The January sales is a time when many shoppers will be looking to replace faulty electrical items.
But instead of buying new gadgets, a movement of volunteers wants people to repair their old ones to save them from landfill.
Repair centres, where people can learn repairing skills, have been springing up across the UK, and include the Fixing Factory on a high street in Camden, north London, which opened at the end of October, following the success of a centre in neighbouring Brent.
In the backroom of the Camden branch there are shelves of faulty items awaiting careful attention.
Broken toasters, lamps, laptops, kettles and heaters adorn the blue shelves. There is even a wonky Polaroid camera.
“A lot of us are feeling pretty powerless in the face of the climate crisis,” Dermot Jones (below, second left), project manager for the Camden branch, says. “Throwaway consumerism and the escalating cost of living just compounds that powerlessness.” Enabling people to get “hands-on” with repairing their own stuff hands them back some of this lost power.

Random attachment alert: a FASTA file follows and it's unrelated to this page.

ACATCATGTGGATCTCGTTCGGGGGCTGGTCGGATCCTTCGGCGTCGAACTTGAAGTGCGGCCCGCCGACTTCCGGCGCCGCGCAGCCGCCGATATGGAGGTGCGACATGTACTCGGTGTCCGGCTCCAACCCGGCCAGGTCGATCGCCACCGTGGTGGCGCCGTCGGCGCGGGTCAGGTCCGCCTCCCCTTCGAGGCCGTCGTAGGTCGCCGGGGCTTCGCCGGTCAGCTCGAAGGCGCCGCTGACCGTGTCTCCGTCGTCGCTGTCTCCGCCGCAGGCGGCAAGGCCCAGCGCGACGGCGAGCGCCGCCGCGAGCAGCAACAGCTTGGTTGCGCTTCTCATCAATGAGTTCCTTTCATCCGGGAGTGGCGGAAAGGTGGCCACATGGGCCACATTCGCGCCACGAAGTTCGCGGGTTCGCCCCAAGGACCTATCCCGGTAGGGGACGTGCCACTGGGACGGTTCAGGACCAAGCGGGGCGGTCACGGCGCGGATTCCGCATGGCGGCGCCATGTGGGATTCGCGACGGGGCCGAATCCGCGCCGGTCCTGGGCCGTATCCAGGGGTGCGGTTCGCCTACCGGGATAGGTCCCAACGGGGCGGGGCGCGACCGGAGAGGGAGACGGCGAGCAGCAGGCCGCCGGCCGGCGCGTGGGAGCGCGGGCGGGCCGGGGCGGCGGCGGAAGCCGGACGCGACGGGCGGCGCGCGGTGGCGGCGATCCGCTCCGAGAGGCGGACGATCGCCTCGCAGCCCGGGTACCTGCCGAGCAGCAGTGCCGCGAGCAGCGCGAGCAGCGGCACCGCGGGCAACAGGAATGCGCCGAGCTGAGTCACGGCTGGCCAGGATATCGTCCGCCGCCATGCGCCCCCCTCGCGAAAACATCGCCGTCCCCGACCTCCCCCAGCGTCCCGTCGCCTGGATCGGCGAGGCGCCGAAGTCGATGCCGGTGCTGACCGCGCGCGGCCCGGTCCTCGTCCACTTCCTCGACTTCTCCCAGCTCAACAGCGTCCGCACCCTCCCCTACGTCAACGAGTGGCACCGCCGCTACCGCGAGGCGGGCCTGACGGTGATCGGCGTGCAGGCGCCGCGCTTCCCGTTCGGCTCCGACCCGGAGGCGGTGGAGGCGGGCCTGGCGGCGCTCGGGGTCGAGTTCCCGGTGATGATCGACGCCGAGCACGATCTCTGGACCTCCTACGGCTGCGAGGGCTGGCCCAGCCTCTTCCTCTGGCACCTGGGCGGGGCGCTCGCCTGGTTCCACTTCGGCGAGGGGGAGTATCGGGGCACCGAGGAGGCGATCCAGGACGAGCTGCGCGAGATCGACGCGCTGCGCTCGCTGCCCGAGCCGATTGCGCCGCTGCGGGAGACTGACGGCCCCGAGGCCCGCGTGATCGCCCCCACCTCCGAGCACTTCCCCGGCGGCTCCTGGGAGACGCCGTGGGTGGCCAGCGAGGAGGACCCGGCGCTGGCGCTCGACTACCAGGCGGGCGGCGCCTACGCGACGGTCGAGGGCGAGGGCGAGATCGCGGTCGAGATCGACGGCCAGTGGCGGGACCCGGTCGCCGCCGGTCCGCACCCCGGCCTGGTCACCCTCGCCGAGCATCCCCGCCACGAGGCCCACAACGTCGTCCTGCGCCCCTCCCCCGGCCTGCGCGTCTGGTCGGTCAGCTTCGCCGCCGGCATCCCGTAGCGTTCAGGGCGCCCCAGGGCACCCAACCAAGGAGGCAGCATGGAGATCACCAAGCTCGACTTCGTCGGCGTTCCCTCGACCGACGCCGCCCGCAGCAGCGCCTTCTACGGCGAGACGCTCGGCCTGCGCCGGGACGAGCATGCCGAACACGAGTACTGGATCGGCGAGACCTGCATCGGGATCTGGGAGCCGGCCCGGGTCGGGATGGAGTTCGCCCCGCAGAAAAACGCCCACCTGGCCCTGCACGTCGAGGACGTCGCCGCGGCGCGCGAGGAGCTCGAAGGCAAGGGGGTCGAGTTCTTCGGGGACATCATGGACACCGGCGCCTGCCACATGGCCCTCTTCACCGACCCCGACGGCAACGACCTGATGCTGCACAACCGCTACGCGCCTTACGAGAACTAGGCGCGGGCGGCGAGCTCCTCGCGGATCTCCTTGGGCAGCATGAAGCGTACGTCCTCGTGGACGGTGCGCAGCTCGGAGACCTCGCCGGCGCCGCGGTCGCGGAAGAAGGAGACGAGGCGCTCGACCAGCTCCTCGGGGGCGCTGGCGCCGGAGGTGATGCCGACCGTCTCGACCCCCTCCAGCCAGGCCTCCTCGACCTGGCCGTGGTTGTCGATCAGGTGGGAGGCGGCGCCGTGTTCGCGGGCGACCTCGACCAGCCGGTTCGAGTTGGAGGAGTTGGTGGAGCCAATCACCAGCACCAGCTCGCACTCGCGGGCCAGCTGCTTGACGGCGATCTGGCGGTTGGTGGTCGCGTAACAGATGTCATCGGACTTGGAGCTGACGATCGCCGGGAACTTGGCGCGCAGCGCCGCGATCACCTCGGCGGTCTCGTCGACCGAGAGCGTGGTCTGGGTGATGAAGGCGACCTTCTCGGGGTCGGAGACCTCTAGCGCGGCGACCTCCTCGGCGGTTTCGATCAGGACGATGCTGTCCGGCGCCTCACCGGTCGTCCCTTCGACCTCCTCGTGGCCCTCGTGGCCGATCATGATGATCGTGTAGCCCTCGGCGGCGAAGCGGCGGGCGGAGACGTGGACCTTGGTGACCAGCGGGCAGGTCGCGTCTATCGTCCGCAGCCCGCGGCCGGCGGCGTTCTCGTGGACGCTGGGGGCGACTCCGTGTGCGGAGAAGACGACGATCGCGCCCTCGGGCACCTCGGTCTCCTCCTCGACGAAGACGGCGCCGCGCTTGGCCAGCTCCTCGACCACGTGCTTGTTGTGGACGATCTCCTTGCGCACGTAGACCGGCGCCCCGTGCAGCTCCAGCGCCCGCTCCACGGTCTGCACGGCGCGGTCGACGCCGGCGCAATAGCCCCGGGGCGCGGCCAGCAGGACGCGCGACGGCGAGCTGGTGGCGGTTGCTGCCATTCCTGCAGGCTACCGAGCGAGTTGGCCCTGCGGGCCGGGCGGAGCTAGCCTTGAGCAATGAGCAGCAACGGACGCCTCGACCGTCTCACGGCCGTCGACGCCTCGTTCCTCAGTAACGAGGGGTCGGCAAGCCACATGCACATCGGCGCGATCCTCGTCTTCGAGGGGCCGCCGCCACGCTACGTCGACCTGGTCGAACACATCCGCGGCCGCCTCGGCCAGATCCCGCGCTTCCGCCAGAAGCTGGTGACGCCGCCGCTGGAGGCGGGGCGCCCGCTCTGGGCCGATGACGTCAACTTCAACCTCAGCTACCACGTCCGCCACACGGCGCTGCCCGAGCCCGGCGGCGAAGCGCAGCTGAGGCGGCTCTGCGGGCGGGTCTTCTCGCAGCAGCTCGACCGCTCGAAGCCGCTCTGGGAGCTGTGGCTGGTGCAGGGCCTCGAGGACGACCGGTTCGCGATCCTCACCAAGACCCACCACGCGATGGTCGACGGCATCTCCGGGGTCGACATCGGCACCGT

Dermot has been fixing things his whole life.
On a Tuesday evening in November, Dermot helps volunteer Harry (below, right) with a broken portable speaker at the Camden branch as part of a weekly Repair Club.
Harry was a volunteer at a repair cafe when he lived in the US during the pandemic. There, he specialised in repairing laptops for the public.
After Harry examines the speaker’s electrical innards with fellow volunteers Stephania and Tony, they identify the problem: the rechargeable battery can no longer hold an electrical charge.
A replacement is fitted and the room fills with the sound of Caliban’s Dream by Underworld – one of Harry’s favourite tunes, which he streams from his phone.